“But suffering produces endurance, and endurance produces character, and character produces how, and hope does not disappoint us, because God’s love has been poured into our hearts through the Holy Spirit that has been given to us.”
Of all the things that happen in our lives, I would say that it’s suffering that most exposes the heart of our faith. Joy is no problem––we can reconcile our understandings of God quite easily with joy. When we experience those moments of joy, we have no trouble feeling connected to God and praising our Creator for the gift of life. But suffering––suffering is one of those things that frequently causes us to feel separated from God. Suffering is that experience of being overwhelmed by pain––whether it’s physical pain, or emotional pain, or spiritual pain doesn’t matter.
And it doesn’t even have to be our own pain. We can suffer because those we love are in pain, because the world is in pain, or because we see pictures of starving children in Africa. We can feel overwhelmed by the suffering of others, until it becomes our own. Regardless of the cause of our suffering, whether it’s big or small, ours or someone else’s, when we suffer, it takes over our lives. And the cause of the pain doesn’t matter, either. Viktor Frankl, a Holocaust survivor, said that “suffering completely fills the human soul and conscious mind, no matter whether the suffering is great or little.” Whether your suffering comes from a migraine, or the loss of a child, from chronic and untreatable pain, or moving away from one’s home, you will know that it fills us up, blocking out everything else in our world. Suffering is an anguish that takes over our mind, and body, and soul. We might be able to live through intense pain, but intense suffering is something else entirely.
So it’s no wonder that suffering exposes what we believe about God. It strips away everything we know, and interrupts our previously comfortable relationship with God. It causes all kinds of questions to come up––questions that we’re often afraid to answer. Questions like: Is God causing my suffering? Does me being overwhelmed by my suffering mean that I’m weak? Does it mean that I have no faith? How can there possibly be a point to my suffering? And when people we love have given in to suffering––who have committed suicide because it was too much––these questions are intensified. Where is God? How could God allow this to happen? When it comes to suffering, at a time when we most need to know God is with us, we can feel that God is nowhere to be found. In those times, Jesus’ words on the cross pierce our hearts: “My God, my God, why have you forsaken me?”
Because of this, there is a huge range of theological approaches to suffering. And by theological approaches, I mean faith-filled responses. I want to spend a bit of time this morning talking about the different theologies we have about suffering, but I want it to be clear that I am not judging any of them, or even recommending one of them over the other. Theology is how we make sense of God, and how we make sense of our faith, and our lives, and since everyone’s life is unique to them, everyone’s theology and how they make sense of their faith will also be unique. And so I offer these to be helpful, and not as a critique. None of them are more, or less, Christian than the other.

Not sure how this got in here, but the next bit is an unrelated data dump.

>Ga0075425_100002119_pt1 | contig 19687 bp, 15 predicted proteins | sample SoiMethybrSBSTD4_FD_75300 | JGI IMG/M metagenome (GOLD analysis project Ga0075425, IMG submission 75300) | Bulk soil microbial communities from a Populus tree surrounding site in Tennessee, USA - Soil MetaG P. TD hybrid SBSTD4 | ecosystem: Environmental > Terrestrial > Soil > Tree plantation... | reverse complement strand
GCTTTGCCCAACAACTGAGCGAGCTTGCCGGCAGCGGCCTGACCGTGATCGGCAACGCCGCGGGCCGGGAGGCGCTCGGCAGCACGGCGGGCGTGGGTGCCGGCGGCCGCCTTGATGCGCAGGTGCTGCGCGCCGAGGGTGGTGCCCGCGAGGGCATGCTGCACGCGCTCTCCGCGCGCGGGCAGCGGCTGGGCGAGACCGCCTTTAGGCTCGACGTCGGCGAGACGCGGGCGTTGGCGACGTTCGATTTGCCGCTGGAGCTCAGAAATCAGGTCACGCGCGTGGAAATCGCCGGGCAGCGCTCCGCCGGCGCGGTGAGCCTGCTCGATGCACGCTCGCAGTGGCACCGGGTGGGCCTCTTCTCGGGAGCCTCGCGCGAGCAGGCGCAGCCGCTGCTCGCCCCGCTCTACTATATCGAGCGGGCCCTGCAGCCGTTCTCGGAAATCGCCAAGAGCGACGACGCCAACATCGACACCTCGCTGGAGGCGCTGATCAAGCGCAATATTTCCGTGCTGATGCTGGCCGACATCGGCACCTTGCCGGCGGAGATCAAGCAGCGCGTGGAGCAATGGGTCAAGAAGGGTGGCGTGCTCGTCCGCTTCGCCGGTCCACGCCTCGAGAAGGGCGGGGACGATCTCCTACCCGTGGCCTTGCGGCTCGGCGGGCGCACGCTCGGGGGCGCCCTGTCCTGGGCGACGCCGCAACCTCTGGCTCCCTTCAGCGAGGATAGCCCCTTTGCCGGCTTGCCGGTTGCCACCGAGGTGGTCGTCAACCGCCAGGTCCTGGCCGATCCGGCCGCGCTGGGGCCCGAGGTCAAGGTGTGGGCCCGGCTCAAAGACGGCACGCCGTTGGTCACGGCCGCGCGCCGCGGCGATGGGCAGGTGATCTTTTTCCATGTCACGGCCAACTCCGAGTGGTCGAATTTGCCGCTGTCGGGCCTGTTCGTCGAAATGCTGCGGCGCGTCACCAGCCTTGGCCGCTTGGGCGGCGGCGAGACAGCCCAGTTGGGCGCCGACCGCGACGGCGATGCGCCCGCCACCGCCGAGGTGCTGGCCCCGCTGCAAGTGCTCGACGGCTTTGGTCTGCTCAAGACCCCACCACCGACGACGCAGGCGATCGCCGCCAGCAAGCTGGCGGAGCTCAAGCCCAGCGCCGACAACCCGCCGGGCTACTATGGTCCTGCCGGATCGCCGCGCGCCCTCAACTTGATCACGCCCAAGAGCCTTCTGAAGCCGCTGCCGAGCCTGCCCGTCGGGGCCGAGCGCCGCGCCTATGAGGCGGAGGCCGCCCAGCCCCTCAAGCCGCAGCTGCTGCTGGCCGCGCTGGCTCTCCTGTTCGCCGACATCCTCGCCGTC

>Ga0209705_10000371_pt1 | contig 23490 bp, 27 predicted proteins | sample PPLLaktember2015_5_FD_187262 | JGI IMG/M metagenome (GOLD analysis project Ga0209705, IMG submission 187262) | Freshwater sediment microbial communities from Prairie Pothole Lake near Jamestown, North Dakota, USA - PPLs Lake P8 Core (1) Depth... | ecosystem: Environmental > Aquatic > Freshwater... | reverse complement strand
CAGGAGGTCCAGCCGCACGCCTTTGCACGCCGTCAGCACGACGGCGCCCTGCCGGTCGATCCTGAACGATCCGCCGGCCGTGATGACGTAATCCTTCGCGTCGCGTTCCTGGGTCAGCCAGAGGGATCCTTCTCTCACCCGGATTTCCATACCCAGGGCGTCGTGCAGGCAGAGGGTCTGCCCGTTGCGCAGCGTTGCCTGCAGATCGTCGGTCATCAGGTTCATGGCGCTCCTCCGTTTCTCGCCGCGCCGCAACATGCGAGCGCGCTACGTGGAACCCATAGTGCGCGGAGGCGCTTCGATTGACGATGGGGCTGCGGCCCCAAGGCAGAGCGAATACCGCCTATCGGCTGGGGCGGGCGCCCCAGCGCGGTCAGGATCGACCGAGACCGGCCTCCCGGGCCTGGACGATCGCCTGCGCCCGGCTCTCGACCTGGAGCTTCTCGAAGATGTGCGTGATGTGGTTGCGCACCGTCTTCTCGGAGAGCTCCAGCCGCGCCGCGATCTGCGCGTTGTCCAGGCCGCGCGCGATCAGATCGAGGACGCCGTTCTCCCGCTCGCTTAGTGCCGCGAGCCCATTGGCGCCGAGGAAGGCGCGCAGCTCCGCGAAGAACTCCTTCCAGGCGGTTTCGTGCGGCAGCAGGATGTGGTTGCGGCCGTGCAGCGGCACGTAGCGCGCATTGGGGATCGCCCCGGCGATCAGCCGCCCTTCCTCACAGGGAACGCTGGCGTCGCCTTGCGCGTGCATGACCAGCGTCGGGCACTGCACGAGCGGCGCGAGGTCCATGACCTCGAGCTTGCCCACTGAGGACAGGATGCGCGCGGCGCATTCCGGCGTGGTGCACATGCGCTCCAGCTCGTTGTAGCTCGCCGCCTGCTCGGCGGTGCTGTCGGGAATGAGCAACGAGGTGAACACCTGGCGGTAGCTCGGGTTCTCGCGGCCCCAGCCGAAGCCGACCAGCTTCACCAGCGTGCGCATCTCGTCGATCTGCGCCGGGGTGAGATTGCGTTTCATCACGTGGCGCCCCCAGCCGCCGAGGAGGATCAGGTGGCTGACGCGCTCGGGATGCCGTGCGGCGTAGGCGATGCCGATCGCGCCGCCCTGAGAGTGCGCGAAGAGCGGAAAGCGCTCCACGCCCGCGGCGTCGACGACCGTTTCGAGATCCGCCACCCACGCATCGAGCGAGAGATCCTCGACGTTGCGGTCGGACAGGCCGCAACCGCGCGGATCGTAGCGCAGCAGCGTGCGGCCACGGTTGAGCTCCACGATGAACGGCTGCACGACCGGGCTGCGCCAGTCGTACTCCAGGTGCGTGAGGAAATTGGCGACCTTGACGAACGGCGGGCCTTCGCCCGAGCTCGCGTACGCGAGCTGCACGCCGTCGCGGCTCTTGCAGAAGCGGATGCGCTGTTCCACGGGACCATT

There are basically two broad schools of thought when it comes to theology and suffering. The first school is that God is in control of the situation. This is not to say that God causes suffering. The Bible is pretty adamant about that––in the book of Job it is crystal clear that God does not cause suffering or tempt us or send us pain on purpose. And in the letter from James, it says, “No one, when tempted, should say, ‘I am being tempted by God’; for God cannot be tempted by evil and God himself tempts no one.” God Does Not Cause Suffering. But that is not to say that God does not allow suffering. In other words, for those of us in this first group, there is an understanding that suffering is the consequence of sin––whether it’s our own personal sin, or our collective sin as a community, or even the world––and that God allows us to face the consequences of that sin and then provides opportunities for us to learn from those experiences. Somebody who has developed bone cancer might say, if this is their belief, “Well, God is really teaching me what’s important by letting me get cancer.” Or, “God has a plan for my life and cancer is part of the plan, and even though I don’t understand it now, I’m sure it will make sense down the road.” The Bible says, in Jeremiah, “‘I know the plans I have for you,’ declares the Lord, “plans for your good and not for your harm.’” (Jeremiah 29:11) This is the understanding we have when we say that God sent Jesus to suffer on the cross for a reason, and that it was all part of God’s great plan for Creation. And for a great many faith-filled people, this understanding works.